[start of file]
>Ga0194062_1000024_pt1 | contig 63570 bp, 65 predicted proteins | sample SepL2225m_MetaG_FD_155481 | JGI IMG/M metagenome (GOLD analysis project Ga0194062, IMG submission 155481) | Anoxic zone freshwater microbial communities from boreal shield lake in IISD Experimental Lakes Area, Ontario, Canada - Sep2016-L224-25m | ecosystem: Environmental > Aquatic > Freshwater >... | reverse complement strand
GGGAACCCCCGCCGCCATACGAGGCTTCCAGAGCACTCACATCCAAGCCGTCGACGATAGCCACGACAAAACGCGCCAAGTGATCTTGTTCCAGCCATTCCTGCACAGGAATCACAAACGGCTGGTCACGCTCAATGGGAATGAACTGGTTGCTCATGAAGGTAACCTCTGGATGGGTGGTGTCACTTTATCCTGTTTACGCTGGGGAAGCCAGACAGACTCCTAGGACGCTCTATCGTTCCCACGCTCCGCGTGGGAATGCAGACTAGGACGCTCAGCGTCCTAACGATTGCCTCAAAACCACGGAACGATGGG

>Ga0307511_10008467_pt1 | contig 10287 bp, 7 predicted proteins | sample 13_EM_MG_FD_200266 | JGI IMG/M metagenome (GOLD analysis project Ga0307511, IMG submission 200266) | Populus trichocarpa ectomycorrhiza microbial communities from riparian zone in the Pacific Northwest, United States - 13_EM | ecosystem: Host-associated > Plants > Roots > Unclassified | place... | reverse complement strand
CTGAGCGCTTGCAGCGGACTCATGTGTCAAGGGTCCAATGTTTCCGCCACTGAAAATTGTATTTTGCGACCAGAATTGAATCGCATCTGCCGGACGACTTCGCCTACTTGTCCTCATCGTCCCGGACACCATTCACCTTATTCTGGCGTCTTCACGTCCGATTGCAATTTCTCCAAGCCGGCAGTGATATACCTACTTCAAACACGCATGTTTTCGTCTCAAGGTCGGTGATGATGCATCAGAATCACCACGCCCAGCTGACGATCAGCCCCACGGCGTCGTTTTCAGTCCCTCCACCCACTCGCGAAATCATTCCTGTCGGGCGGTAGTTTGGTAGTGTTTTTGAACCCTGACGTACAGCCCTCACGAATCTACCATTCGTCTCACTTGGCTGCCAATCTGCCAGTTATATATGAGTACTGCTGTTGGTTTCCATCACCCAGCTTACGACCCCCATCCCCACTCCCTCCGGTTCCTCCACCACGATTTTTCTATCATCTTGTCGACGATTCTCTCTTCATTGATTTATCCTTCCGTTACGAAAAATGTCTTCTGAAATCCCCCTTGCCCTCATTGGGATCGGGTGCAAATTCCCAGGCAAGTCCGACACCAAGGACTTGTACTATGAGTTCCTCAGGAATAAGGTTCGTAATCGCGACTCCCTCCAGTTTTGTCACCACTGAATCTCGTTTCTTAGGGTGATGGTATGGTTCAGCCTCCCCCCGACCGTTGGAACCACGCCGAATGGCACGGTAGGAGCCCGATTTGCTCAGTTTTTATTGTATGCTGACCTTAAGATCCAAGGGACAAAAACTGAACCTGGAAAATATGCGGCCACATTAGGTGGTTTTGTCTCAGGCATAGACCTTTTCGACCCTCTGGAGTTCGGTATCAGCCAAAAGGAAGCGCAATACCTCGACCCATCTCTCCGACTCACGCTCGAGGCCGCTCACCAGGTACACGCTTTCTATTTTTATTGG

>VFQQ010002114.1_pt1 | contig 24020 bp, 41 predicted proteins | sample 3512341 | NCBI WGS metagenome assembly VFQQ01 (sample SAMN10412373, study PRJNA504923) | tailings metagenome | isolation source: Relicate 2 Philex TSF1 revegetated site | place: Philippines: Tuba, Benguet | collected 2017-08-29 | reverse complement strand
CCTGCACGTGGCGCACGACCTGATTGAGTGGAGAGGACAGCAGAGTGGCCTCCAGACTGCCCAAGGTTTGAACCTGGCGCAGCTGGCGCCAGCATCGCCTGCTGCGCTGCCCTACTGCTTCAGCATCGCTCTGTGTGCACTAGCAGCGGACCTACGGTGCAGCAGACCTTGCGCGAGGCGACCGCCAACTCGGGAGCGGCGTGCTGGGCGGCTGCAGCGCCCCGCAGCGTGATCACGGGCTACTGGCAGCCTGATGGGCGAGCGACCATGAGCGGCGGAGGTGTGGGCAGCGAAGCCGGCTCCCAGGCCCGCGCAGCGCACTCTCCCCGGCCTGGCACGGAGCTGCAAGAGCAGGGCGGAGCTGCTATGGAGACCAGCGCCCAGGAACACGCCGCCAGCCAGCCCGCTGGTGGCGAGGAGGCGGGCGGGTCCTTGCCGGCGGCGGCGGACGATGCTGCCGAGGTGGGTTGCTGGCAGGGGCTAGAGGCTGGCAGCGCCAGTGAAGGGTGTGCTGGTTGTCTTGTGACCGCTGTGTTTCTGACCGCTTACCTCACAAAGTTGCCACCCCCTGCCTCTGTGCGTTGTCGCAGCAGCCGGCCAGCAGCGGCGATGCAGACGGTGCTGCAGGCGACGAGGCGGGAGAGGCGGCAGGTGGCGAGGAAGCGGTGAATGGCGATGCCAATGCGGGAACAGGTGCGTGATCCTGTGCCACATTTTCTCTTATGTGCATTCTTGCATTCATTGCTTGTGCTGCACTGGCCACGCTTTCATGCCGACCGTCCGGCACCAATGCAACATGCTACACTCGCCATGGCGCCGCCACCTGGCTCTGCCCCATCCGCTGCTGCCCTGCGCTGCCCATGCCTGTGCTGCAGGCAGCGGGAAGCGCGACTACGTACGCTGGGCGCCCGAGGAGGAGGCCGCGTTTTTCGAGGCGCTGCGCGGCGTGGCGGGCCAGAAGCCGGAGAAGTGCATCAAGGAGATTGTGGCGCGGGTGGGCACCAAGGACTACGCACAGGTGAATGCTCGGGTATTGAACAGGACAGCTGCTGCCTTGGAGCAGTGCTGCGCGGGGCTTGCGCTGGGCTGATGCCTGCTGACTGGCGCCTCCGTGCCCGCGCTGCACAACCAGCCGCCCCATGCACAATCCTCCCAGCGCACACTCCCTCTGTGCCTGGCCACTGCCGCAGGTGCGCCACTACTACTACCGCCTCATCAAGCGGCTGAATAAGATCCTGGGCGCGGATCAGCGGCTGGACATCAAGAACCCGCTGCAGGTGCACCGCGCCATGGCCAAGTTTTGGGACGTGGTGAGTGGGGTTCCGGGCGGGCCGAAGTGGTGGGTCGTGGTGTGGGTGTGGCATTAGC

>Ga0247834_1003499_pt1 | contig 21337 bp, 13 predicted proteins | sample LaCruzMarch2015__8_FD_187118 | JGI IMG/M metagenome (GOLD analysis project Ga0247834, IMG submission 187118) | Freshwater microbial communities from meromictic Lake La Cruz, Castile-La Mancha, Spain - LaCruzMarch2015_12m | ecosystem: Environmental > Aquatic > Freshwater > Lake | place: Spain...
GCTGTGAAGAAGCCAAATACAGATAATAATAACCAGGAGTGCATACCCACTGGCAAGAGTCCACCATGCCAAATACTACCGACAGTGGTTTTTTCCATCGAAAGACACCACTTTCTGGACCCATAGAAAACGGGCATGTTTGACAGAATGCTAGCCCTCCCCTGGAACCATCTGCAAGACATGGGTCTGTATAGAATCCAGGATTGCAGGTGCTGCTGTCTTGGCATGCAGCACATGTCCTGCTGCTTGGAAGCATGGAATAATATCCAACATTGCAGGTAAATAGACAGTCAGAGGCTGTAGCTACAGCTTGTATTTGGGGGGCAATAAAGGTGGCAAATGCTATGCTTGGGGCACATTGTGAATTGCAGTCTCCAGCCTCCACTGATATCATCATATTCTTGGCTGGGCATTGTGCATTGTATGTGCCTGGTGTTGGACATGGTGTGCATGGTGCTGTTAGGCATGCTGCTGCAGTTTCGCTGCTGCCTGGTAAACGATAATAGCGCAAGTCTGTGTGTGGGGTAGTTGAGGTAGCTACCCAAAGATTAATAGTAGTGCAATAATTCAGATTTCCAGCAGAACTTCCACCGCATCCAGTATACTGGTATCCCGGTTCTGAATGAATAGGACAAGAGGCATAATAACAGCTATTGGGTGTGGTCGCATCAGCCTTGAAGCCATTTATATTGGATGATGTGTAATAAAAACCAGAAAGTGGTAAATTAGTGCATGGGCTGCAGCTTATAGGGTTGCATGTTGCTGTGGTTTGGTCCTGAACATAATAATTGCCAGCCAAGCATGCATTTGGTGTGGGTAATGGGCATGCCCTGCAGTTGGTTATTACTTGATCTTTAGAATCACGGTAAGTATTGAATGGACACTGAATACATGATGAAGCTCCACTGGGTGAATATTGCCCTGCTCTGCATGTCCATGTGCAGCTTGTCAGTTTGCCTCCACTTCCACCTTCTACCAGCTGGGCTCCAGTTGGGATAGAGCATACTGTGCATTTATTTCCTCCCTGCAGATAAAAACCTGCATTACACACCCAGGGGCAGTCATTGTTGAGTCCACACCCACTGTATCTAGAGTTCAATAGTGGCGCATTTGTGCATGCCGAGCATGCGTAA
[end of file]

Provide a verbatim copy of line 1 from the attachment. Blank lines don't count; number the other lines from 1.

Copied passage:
>Ga0194062_1000024_pt1 | contig 63570 bp, 65 predicted proteins | sample SepL2225m_MetaG_FD_155481 | JGI IMG/M metagenome (GOLD analysis project Ga0194062, IMG submission 155481) | Anoxic zone freshwater microbial communities from boreal shield lake in IISD Experimental Lakes Area, Ontario, Canada - Sep2016-L224-25m | ecosystem: Environmental > Aquatic > Freshwater >... | reverse complement strand